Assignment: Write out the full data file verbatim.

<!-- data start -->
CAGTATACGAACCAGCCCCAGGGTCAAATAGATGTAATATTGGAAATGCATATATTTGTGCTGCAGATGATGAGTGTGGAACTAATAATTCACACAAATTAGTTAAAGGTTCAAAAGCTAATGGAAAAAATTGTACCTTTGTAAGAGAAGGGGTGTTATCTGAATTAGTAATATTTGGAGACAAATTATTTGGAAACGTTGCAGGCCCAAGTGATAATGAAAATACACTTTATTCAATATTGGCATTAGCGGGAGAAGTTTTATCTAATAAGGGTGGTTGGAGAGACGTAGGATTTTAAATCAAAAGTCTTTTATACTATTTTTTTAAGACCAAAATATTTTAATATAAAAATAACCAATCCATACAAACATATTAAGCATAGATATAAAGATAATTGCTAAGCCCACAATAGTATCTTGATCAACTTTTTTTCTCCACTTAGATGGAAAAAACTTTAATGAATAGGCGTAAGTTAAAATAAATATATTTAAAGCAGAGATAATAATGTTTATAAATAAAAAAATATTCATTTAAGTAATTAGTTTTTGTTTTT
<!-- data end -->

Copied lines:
CAGTATACGAACCAGCCCCAGGGTCAAATAGATGTAATATTGGAAATGCATATATTTGTGCTGCAGATGATGAGTGTGGAACTAATAATTCACACAAATTAGTTAAAGGTTCAAAAGCTAATGGAAAAAATTGTACCTTTGTAAGAGAAGGGGTGTTATCTGAATTAGTAATATTTGGAGACAAATTATTTGGAAACGTTGCAGGCCCAAGTGATAATGAAAATACACTTTATTCAATATTGGCATTAGCGGGAGAAGTTTTATCTAATAAGGGTGGTTGGAGAGACGTAGGATTTTAAATCAAAAGTCTTTTATACTATTTTTTTAAGACCAAAATATTTTAATATAAAAATAACCAATCCATACAAACATATTAAGCATAGATATAAAGATAATTGCTAAGCCCACAATAGTATCTTGATCAACTTTTTTTCTCCACTTAGATGGAAAAAACTTTAATGAATAGGCGTAAGTTAAAATAAATATATTTAAAGCAGAGATAATAATGTTTATAAATAAAAAAATATTCATTTAAGTAATTAGTTTTTGTTTTT